[¶8] In assessing reasonableness, we take into account "inferences and deductions an investigating officer would make which may elude a layperson." Ovind, 1998 ND 69, ¶ 9, 575 N.W.2d 901. Officers are to assess a "'situation as it unfolds and, based upon inferences and deductions drawn from their experience and training, make the determination whether all of the circumstances viewed together create a reasonable suspicion of potential criminal activity.'" Id. (quoting Ova, 539 N.W.2d at 859).
[¶9] Kappel makes two related arguments. First, Kappel argues that since Officer Vanyo did not see him commit a traffic offense, the stop was not justified. Second, Kappel argues the stop was unreasonable because there may be innocent reasons for stopping longer than usual at an intersection and for weaving within one's own lane. The Supreme Court explained in Illinois v. Gates, 462 U.S. 213, 244 n. 13 (1983):
[P]robable cause requires only a probability or substantial chance of criminal activity, not an actual showing of such activity. By hypothesis, therefore, innocent behavior frequently will provide the basis for a showing of probable cause; to require otherwise would be to sub silentio impose a drastically more rigorous definition of probable cause than the security of our citizens' demands. . . . In making a determination of probable cause the relevant inquiry is not whether particular conduct is "innocent" or "guilty," but the degree of suspicion that attaches to particular types of noncriminal acts.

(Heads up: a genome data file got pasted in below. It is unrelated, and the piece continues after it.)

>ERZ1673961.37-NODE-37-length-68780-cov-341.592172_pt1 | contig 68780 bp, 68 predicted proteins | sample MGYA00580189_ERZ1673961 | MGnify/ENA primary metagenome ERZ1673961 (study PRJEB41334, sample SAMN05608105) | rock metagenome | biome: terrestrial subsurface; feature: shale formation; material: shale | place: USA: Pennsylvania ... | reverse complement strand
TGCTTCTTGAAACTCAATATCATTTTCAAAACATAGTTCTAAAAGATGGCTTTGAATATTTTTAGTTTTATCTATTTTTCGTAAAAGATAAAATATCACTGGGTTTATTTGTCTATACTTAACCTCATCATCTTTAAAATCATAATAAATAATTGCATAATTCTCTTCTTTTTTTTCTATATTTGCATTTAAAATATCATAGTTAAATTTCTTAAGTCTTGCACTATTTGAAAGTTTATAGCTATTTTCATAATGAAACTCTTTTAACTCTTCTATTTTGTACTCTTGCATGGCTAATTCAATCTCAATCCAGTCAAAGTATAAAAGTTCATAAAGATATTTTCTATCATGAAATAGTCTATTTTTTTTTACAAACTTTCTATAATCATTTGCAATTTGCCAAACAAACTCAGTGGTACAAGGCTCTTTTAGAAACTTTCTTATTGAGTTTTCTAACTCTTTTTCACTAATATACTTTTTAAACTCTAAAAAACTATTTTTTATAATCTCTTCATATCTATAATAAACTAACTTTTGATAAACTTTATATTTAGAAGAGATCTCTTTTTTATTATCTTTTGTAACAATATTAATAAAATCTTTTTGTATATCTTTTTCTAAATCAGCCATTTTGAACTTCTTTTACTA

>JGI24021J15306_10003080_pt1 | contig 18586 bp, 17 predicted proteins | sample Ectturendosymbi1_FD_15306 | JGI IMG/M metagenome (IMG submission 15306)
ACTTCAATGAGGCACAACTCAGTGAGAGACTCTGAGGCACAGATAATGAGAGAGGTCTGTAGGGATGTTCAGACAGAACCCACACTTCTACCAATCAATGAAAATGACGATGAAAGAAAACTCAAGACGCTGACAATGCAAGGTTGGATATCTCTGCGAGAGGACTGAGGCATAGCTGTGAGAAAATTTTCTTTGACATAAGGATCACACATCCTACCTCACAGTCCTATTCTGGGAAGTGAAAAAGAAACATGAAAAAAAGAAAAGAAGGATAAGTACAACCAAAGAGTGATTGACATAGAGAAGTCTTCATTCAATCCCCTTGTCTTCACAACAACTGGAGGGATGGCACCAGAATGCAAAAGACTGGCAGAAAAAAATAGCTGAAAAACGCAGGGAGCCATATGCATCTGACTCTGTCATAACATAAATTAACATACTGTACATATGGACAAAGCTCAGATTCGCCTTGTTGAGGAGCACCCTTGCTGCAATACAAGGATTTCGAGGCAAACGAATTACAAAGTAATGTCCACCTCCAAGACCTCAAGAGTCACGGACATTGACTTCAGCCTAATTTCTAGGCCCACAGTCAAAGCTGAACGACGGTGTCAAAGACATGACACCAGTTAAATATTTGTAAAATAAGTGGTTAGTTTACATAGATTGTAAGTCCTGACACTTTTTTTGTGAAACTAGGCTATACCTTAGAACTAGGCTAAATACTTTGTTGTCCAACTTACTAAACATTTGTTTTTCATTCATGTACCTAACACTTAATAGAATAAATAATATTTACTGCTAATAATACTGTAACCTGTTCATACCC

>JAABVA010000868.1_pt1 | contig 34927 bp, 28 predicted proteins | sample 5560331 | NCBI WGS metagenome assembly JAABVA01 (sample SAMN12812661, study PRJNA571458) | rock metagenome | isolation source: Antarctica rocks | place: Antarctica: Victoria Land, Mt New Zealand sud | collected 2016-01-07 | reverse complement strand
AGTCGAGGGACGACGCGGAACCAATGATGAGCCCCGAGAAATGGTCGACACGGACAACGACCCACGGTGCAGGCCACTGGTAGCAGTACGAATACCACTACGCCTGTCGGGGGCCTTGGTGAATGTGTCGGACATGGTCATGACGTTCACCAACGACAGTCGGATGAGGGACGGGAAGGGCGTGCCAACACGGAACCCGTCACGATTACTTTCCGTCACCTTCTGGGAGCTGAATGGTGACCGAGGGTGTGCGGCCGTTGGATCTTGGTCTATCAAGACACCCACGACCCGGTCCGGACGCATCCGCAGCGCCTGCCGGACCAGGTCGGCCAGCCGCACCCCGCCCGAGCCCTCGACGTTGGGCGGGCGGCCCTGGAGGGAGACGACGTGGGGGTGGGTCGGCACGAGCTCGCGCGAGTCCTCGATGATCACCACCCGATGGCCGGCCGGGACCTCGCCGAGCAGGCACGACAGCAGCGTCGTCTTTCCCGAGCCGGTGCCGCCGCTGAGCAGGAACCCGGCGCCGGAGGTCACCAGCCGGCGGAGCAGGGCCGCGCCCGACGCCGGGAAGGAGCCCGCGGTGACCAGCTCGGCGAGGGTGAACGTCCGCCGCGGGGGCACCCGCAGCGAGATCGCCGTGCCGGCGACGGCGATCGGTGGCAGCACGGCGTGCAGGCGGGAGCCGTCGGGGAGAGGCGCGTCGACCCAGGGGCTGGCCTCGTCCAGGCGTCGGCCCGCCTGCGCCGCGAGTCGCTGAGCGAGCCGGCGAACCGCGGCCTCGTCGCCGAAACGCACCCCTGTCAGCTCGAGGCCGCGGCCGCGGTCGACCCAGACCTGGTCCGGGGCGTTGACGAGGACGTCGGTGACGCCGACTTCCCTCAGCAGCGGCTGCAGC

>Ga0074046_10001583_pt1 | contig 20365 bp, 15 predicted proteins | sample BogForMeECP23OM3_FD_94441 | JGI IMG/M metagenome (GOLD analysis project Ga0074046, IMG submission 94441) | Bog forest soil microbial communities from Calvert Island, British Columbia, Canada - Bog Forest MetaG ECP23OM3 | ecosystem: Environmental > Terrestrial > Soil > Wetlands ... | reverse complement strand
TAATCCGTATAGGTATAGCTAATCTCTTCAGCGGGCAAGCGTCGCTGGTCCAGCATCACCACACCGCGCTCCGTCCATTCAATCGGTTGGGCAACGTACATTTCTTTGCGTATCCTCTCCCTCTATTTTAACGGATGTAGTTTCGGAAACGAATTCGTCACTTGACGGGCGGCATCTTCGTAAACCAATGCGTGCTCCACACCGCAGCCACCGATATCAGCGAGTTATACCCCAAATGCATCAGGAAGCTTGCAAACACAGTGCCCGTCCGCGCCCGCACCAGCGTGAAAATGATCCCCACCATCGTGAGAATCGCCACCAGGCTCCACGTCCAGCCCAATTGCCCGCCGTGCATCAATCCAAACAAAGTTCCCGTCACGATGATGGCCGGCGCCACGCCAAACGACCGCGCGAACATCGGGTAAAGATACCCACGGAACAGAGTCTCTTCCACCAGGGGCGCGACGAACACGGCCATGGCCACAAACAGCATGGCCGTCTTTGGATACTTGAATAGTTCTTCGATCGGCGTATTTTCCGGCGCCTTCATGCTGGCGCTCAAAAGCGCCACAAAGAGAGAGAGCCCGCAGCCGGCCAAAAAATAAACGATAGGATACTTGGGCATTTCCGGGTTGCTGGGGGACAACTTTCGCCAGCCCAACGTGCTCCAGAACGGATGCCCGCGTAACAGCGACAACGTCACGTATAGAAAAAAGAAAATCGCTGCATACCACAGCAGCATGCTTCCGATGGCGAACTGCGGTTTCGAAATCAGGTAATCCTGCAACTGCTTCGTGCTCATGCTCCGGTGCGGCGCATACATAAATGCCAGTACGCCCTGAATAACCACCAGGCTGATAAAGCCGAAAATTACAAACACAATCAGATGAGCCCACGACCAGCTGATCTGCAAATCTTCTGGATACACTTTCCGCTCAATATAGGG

This principle applies equally as well to the reasonable suspicion standard. United States v. Sokolow, 490 U.S. 1, 10 (1989).
[¶10] The reasonable suspicion standard was enunciated in Terry v. Ohio, 392 U.S. 1, 22 (1968), where according to the Supreme Court's opinion an officer had observed "a series of acts, each of them perhaps innocent in itself, but which taken together warranted further investigation." The Supreme Court said in United States v. Sokolow, "'there could . . . be circumstances in which wholly lawful conduct might justify the suspicion that criminal activity was afoot.'" 490 U.S. at 9 (quoting Reid v. Georgia, 448 U.S. 438 (1980)). The Court has also said the process to determine reasonable suspicion "does not deal with hard certainties, but with probabilities. Long before the law of probabilities was articulated as such, practical people formulated certain common sense conclusions about human behavior; jurors as factfinders are permitted to do the same--and so are law enforcement officers." United States v. Cortez, 449 U.S. 411, 418 (1981). Thus, the reasonable suspicion standard does not require an officer to see a motorist violating a traffic law or to rule out every potential innocent excuse for the behavior in question before stopping a vehicle for investigation.